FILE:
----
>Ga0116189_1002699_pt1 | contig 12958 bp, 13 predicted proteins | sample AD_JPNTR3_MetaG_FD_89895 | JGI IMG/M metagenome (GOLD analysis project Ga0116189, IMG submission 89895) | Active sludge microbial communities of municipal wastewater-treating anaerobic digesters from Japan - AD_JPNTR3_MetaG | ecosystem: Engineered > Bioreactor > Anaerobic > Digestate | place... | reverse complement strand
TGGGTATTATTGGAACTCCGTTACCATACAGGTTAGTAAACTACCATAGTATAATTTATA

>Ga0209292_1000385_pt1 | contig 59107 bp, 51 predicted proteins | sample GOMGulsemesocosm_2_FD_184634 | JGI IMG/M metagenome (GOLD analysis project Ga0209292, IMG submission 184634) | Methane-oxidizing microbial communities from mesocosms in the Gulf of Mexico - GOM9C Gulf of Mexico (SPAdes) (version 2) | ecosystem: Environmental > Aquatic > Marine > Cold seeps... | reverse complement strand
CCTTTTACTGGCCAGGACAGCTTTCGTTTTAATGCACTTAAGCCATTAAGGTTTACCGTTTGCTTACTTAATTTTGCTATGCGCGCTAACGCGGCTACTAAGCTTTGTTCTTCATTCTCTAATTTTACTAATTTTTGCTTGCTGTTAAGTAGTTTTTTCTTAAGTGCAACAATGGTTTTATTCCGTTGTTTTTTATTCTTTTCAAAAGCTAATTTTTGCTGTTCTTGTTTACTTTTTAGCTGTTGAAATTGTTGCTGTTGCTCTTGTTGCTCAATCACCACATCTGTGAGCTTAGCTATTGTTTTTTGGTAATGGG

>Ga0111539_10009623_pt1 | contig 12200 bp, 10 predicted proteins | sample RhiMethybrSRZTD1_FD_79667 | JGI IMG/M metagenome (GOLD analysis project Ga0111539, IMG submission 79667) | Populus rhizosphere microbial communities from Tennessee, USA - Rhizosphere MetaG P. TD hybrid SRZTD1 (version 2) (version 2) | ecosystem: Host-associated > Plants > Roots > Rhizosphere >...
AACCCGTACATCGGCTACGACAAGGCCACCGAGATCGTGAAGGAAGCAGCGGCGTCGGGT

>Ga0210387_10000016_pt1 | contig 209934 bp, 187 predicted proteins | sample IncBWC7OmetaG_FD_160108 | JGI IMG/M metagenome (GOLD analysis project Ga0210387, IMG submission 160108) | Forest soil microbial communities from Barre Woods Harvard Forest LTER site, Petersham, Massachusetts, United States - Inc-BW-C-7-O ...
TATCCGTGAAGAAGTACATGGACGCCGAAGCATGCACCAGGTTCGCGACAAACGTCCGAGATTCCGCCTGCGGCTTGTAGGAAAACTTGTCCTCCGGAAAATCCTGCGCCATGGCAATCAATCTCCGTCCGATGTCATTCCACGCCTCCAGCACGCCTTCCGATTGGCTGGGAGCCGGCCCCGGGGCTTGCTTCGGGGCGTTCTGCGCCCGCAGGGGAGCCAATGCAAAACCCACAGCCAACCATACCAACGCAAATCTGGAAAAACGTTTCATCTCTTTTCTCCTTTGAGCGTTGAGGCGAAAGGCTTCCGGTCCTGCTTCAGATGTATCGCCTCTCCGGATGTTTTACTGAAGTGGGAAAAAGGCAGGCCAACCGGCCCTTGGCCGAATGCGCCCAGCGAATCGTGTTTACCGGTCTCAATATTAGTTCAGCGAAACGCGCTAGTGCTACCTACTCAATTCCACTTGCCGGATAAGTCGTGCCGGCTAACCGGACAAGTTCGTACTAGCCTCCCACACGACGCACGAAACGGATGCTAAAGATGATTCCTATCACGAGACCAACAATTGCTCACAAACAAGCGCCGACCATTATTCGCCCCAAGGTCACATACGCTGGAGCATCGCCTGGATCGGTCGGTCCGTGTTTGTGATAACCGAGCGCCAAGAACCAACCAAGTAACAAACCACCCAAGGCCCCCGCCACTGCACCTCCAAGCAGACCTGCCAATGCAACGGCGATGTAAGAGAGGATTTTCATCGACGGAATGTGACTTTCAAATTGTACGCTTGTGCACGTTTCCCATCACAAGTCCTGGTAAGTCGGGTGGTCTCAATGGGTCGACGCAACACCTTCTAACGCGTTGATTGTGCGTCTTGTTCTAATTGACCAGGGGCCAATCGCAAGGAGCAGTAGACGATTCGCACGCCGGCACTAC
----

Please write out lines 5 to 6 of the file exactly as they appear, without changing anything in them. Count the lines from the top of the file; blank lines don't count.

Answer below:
>Ga0111539_10009623_pt1 | contig 12200 bp, 10 predicted proteins | sample RhiMethybrSRZTD1_FD_79667 | JGI IMG/M metagenome (GOLD analysis project Ga0111539, IMG submission 79667) | Populus rhizosphere microbial communities from Tennessee, USA - Rhizosphere MetaG P. TD hybrid SRZTD1 (version 2) (version 2) | ecosystem: Host-associated > Plants > Roots > Rhizosphere >...
AACCCGTACATCGGCTACGACAAGGCCACCGAGATCGTGAAGGAAGCAGCGGCGTCGGGT